Social exclusion

Social exclusion or marginalization , or social marginalisation, is the social disadvantage and relegation to the fringe of society. It is a term used widely in Europe and was first used in France.[1] It is used across disciplines including education, sociology, psychology, politics and economics.[2]

Social exclusion is the process in which individuals are blocked from (or denied full access to) various rights, opportunities and resources that are normally available to members of a different group, and which are fundamental to social integration and observance of human rights within that particular group[3] (e.g., housing, employment, healthcare, civic engagement, democratic participation, and due process).

Alienation or disenfranchisement resulting from social exclusion can be connected to a person's social class, race, skin color, religious affiliation, ethnic origin, educational status, childhood relationships,[4] living standards, or appearance. Such exclusionary forms of discrimination may also apply to people with a disability, minorities, LGBTQ+ people, drug users,[5] institutional care leavers,[6] the elderly and the young. Anyone who appears to deviate in any way from perceived norms of a population may thereby become subject to coarse or subtle forms of social exclusion.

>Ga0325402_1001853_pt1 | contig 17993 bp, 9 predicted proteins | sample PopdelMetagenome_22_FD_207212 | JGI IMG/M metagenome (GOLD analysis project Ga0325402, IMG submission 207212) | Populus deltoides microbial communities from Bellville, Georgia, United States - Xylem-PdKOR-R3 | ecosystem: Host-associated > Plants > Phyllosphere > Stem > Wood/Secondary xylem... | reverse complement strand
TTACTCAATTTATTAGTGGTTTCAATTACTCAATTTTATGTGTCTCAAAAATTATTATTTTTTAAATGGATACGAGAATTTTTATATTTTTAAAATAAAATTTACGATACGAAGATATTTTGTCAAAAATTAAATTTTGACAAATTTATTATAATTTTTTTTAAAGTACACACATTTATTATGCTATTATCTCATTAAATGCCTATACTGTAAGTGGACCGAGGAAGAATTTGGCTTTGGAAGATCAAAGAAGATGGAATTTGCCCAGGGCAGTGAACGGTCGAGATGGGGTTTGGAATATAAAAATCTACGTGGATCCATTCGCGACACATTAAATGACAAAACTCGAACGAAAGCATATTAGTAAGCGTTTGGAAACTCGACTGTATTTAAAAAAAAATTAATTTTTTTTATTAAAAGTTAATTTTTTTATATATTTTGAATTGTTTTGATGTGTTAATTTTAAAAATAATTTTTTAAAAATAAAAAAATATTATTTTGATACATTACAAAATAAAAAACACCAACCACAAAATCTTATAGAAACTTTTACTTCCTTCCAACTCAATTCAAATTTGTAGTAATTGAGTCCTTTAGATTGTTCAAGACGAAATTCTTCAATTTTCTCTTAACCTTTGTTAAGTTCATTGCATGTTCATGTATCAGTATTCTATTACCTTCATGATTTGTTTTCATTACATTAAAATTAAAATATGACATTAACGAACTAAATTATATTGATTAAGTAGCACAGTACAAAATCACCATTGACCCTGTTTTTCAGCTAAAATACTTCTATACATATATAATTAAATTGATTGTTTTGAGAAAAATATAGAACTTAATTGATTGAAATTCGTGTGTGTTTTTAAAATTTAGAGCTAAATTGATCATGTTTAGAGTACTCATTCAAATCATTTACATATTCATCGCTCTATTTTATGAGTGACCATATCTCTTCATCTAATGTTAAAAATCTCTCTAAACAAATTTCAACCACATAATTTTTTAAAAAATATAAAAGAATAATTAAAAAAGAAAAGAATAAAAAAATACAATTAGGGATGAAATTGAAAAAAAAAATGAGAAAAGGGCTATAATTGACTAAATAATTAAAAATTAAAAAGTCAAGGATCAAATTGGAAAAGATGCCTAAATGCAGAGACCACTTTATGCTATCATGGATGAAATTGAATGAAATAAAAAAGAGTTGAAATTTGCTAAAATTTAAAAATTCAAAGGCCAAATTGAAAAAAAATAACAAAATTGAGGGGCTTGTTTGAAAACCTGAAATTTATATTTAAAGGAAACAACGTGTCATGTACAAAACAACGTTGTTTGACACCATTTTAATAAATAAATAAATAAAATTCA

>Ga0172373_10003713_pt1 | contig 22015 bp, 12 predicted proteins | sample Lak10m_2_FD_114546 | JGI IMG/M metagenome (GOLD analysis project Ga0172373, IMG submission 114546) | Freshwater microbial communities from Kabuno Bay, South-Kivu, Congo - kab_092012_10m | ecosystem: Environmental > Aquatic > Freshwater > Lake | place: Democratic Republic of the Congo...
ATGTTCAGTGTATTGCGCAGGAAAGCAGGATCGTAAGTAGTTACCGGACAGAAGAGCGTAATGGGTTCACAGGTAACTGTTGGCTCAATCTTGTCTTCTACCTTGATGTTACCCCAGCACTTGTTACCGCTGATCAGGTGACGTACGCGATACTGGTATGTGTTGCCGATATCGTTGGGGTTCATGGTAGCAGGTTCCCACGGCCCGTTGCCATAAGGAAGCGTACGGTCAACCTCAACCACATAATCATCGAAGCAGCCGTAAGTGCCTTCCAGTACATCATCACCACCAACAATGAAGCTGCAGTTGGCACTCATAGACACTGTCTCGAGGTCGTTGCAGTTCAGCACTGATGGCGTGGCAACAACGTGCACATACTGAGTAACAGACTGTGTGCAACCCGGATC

The outcome of social exclusion is that affected individuals or communities are prevented from participating fully in the economic, social, and political life of the society in which they live.[7] This may result to a resistance in form of demonstrations, protests, or lobbying from the excluded people.[8]

Overview

Most of the characteristics listed in this article are present together in studies of social exclusion, due to exclusion's multidimensionality.

Another way of articulating the definition of social exclusion is as follows:

Social exclusion is a multidimensional process of progressive social rupture, detaching groups and individuals from social relations and institutions and preventing them from full participation in the normal, normatively prescribed activities of the society in which they live.[9]

In an alternative conceptualization, social exclusion theoretically emerges at the individual or group level on four correlated dimensions: insufficient access to social rights, material deprivation, limited social participation and a lack of normative integration. It is then regarded as the combined result of personal risk factors (age, gender, race); macro-societal changes (demographic, economic and labor market developments, technological innovation, the evolution of social norms); government legislation and social policy; and the actual behavior of businesses, administrative organisations and fellow citizens.[10]